DinnerLab's Pop-Up Experiment Comes to Denver

DinnerLab's Pop-Up Experiment Comes to Denver
Matt Twing

Chef Danny Espinoza walked right off a flight from New York and was shuffled to a cramped kitchen in Arvada to cook for a hundred strangers. It was his first time on the line in Colorado. "I always wanted to come here," the vivacious Chicagoan chef says of Denver. "They're like, 'Hey, you're launching in Denver.' Fuck yeah."

Espinoza is christening a new experiment: a new branch of nation-wide pop-up dinner company DinnerLab. Already running dozens of dinners per week in abandoned office building, distilleries and other unconventional places, the company hopes to make a splash in Denver with its unique business model: one part Silicon Valley industriousness and one part kitchen ingenuity. Locals got their first taste of the new concept on September 26 at Infinite Monkey Theorem in RiNo.

See also: Dinner Lab, a pop-up restaurant concept, expands to Denver

In the days leading up to the Infinite Monkey Theorem dinner, Espinoza and his team prepped at the Rocky Mountain Commissary, sharing space with a host of other restaurant and food-truck crews. "Most of the last minute details are going to be done tomorrow," he says. "There's a lot of cutting today, a lot of marinating and peeling." But as Ken Macias, DinnerLab's new-market development manager explains, they hope to carve out their own dedicated kitchen at the commissary soon. The message is clear: DinnerLab is serious about Denver.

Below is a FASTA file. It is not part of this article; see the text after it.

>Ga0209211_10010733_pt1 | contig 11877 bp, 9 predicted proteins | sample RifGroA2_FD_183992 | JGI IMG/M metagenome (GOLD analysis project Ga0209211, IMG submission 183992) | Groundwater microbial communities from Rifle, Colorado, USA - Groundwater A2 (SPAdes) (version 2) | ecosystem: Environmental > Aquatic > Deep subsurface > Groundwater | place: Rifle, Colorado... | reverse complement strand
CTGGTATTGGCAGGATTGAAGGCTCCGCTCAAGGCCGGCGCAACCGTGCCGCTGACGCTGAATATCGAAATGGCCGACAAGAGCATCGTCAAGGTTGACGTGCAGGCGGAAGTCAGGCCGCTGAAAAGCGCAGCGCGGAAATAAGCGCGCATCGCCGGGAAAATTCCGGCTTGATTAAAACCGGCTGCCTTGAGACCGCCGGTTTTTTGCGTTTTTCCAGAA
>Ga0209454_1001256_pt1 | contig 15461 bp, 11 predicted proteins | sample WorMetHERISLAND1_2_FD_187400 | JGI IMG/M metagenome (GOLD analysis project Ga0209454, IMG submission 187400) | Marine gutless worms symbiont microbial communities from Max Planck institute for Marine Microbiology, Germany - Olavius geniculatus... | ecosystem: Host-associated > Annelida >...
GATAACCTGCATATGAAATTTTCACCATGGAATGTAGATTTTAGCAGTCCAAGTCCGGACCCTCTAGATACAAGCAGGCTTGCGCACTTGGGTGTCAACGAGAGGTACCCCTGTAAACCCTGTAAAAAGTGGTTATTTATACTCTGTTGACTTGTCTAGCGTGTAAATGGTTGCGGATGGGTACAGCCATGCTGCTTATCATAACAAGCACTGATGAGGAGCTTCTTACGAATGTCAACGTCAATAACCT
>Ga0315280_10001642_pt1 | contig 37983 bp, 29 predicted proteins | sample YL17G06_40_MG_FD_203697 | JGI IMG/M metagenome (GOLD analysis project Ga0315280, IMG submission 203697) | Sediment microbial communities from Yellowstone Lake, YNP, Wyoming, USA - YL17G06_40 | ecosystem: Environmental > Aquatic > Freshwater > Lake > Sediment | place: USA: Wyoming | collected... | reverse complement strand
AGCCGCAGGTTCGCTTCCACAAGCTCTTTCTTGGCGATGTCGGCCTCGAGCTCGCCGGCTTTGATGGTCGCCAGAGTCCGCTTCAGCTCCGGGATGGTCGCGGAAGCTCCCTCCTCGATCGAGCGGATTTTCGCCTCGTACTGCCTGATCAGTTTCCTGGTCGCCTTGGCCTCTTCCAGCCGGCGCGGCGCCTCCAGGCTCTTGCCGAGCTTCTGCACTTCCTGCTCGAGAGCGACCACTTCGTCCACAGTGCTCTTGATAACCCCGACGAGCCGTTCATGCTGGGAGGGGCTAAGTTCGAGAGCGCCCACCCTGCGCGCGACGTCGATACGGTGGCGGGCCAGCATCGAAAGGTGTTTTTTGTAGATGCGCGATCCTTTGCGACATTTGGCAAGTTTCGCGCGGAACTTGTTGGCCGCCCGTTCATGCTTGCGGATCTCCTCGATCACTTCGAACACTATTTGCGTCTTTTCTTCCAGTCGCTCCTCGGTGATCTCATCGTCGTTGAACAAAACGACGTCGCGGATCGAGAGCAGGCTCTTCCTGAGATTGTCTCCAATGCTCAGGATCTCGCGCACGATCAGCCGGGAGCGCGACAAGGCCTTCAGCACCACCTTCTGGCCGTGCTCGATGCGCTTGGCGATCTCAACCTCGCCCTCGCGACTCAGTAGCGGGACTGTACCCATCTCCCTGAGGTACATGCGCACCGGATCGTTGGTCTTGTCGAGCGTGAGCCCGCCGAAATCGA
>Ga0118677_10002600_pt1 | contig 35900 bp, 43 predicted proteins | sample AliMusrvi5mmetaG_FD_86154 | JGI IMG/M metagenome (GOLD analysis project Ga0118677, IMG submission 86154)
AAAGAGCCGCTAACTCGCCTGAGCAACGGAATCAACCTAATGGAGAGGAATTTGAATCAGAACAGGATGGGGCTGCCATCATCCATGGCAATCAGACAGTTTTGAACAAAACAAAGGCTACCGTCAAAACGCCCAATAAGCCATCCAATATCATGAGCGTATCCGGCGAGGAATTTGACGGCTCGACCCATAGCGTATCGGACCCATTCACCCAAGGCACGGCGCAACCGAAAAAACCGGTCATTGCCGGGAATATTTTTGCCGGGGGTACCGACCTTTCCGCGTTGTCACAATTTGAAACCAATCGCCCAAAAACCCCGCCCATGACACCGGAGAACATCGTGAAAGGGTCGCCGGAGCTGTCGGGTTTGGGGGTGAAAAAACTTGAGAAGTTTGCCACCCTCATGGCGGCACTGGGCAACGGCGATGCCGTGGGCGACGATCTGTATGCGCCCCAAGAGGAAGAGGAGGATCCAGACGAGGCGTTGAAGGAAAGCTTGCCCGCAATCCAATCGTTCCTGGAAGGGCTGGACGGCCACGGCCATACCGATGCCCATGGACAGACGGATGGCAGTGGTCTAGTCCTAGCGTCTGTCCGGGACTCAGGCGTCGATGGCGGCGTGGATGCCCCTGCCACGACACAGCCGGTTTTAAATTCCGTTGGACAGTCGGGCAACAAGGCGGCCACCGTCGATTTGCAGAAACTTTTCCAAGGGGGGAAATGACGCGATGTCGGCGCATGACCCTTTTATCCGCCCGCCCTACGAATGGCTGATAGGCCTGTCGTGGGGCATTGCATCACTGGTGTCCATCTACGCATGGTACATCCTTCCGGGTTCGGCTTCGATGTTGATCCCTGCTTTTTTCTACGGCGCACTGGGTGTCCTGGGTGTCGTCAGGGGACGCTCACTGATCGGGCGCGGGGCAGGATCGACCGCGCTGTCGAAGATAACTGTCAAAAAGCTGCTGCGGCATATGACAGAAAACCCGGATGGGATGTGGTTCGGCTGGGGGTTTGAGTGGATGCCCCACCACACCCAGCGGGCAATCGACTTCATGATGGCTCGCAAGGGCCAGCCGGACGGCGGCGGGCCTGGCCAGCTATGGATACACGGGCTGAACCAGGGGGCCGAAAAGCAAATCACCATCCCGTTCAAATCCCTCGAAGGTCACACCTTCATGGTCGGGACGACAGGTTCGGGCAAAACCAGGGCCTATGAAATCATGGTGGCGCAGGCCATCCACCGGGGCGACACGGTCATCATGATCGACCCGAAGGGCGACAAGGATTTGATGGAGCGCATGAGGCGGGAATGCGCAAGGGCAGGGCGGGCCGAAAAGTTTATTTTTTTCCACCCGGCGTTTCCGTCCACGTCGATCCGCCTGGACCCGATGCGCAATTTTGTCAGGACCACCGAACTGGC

"We're in Denver. This is our first event, but we're going to run in the Denver market," Macias says.

The scene at DinnerLab's first Denver event.
The scene at DinnerLab's first Denver event.
Matt Twing

Founded in New Orleans two years ago, DinnerLab quickly went from the kind of underground supper club that was all the rage three or five years ago -- less than a hundred covers, a secret menu, dingy basement digs -- to an outfit with constant dinners going on in 20 different cities. The concept is this: all the diners fill out comment cards after the meal, scoring every dish and rating the meal overall. This data gets compiled to help the chefs tweak their menu and ultimately rank their skills. The company has learned a few things along the way, like that Chicago doesn't give a damn about Southern food. And Miami won't stand for dinners in warehouses and abandoned buildings; they want champagne and big chandeliers.

Espinoza just got off a ten city tour with DinnerLab, where he emerged as one of three finalists, based on diners' scores. "We have 50 data points per city, times ten cities, that's thousands of data points for each chef," Macias says. That data will also help DinnerLab's chefs, many of whom don't have the capital to open their own kitchen, pitch investors on their own future restaurants, with the numbers to back them up. Like Espinoza, for example, who honed his craft in France and worked as sous chef at Chicago's respected Mexique. "But for him to get an opportunity to get his own restaurant would take a lot of time -- getting investors and all that," Macias says. "So DinnerLab gave him an opportunity to cook with us, and he's toured all around the country." It's a concept that hasn't gotten much traction in the restaurant industry, but DinnerLab recently raised $2.1 million in funding, some of which could go towards opening restaurants with chefs like Espinoza.

DinnerLab's Pop-Up Experiment Comes to Denver
Chris Utterback